At nearly 500,000 students’ high schools, almost half of the freshmen disappear before graduation, and federal law doesn’t require those schools to get better, according to a study released Thursday.
The study aims to focus public attention on a phenomenon that has flown under the radar: high schools that have good enough graduation rates to avoid federally mandated intervention, but are able to produce those rates because so many struggling students leave.
It’s timely right now, because states must start compiling their lists of schools that need “comprehensive intervention” under the Every Student Succeeds Act. At the high school level, that means any school that graduates fewer than 67 percent of its students in four years.
Researchers from two groups that have studied graduation rates for years—Civic Enterprises and the Everyone Graduates Center at Johns Hopkins University—conducted an analysis of the country’s 15,000 high schools and issued a warning: ESSA’s requirements will catch many of the problem schools, but they overlook nearly 500 schools where students are nearly as likely to leave as to graduate.
That’s because ESSA requires intervention in schools when their graduation rates fall below 67 percent. Schools that do better don’t have to be flagged for improvement.
Good-enough graduation rates can mask serious problems, however. The new report finds 466 high schools with graduation rates averaging 81 percent, but weak “promoting power.” That means the schools don’t have good track records of moving students from 9th to 10th grade, and onward through high school.
Those 466 schools have promoting power of 60 percent or less, meaning that nearly half of their freshmen never make it to 12th grade, because they drop out or transfer. Those schools—which enroll nearly 461,000 students—can produce satisfactory graduation rates because they’re “losing a lot of students who otherwise could be dropouts,” John M. Bridgeland, the president of Civic Enterprises, said in an interview.
Low-income students and students of color bear a disproportionate share of the impact, Bridgeland said, because those 466 schools are concentrated in low-income, high-minority neighborhoods, Bridgeland said.
Another group of high schools is likely to be overlooked by ESSA’s requirements as well, the report finds. They’re the very large high schools with good enough graduation rates to avoid federally mandated help, but weak enough promoting power that they lose a lot of students before graduation.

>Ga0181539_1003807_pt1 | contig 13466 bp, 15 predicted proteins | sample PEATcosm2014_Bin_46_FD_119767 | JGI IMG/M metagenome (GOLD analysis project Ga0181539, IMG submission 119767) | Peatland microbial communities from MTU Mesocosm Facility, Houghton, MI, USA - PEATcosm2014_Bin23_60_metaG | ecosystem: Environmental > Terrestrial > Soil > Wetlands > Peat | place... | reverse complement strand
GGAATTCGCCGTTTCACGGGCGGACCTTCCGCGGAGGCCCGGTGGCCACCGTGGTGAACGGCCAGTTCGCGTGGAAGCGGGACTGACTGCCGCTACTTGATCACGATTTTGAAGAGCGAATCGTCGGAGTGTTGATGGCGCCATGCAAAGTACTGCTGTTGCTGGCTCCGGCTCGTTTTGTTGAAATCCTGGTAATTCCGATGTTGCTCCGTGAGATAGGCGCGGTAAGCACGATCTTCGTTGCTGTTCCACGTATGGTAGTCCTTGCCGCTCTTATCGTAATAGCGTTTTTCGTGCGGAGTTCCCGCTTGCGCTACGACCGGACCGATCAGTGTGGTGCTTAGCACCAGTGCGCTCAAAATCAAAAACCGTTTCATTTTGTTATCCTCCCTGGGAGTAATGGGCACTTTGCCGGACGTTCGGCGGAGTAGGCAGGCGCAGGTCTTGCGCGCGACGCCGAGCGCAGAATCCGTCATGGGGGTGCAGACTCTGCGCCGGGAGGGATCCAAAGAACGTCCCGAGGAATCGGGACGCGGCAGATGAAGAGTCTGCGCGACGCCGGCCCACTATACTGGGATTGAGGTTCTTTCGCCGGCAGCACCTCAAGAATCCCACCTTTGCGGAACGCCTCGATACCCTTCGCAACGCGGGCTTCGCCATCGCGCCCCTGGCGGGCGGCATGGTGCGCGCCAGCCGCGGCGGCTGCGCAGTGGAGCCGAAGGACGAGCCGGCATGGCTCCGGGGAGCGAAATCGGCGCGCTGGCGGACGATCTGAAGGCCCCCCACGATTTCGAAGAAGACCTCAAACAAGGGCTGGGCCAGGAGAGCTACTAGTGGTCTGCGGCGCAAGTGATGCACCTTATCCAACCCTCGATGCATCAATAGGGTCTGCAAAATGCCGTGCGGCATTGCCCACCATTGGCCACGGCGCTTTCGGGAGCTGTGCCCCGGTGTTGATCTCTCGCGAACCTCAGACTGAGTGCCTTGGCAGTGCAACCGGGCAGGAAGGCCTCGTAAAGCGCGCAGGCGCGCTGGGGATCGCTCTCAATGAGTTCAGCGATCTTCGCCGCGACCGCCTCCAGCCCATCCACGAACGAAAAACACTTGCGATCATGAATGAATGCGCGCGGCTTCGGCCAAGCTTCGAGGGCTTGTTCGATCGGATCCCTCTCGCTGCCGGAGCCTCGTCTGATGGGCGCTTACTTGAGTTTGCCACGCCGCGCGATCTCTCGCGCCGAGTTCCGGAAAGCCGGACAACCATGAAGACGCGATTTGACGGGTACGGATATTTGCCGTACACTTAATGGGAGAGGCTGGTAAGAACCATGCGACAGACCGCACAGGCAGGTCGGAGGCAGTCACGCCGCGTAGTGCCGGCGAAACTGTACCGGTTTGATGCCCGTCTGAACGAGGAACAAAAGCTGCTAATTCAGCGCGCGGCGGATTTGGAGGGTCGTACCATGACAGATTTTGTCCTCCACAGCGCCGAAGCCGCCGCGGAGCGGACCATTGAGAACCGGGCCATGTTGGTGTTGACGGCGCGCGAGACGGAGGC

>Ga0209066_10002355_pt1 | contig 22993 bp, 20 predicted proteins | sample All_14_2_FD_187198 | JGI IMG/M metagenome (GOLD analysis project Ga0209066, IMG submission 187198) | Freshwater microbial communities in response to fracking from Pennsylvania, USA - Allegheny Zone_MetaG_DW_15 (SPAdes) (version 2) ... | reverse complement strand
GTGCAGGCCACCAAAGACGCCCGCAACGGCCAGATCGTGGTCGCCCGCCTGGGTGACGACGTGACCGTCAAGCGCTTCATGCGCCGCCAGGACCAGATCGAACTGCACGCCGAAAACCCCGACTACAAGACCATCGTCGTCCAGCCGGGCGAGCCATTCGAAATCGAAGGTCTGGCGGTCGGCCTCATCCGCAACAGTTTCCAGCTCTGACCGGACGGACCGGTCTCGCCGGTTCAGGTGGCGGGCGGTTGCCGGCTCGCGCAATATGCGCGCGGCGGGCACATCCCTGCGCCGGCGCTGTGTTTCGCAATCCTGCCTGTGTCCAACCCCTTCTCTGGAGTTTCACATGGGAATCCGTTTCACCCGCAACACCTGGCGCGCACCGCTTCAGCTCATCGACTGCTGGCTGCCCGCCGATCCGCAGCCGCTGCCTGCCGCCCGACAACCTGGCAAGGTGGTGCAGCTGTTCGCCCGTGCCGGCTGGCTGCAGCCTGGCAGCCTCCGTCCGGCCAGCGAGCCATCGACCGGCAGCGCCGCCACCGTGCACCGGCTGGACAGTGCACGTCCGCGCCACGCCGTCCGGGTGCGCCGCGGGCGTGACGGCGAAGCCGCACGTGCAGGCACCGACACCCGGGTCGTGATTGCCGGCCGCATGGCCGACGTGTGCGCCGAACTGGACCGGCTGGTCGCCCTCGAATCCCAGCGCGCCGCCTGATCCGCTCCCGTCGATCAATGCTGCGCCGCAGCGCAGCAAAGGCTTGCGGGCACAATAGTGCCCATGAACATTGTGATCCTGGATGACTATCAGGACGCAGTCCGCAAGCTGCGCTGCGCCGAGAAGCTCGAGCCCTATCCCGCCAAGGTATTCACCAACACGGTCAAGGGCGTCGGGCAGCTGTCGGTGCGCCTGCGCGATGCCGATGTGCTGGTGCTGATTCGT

There aren’t many of these schools—the report identifies only 30, enrolling nearly 106,000 students—but their sheer size means they can produce a lot of non-graduates. A high school of 2,000 students and a graduation rate of 70 percent can evade ESSA’s requirement for intervention. But that means that 150 students in each class aren’t graduating on time.
Two other categories of low-graduation-rate schools also need attention, but they’re likely to be identified by their states for comprehensive improvement since they have graduation rates of 67 percent or less: 863 traditional high schools, where students have an average 1-in-2 chance of graduating, and about 676 alternative schools.
The report’s co-authors argue that the two categories of schools that enroll the largest numbers of students should be the focus of intensive improvements. Those are the 863 traditional high schools with graduation rates below 67 percent, which serve 791,000 students, and the schools with graduation rates above 67 percent but weak promoting power, which serve 461,000 students.
Despite the grim statistics, the report paints an optimistic picture of the prospects of improving those high schools. It notes that policymakers and educators have used combinations of effective tactics to improve high school graduation rates across the country, including a good, coherent curriculum, rigorous courses, and using early-warning indicators to provide support for students as soon as signs of trouble emerge.
In most schools, the study said, the average graduation rate already tops 90 percent. The problems are concentrated in the remaining schools. What’s needed now, Bridgeland said, is a “second act” of high school improvement that focuses the lessons of the last decade on the schools that still need help.
Get High School & Beyond posts delivered to your inbox as soon as they’re published. Sign up here. Also, for news and analysis of issues that shape adolescents’ preparation for work and higher education.
A version of this news article first appeared in the High School & Beyond blog.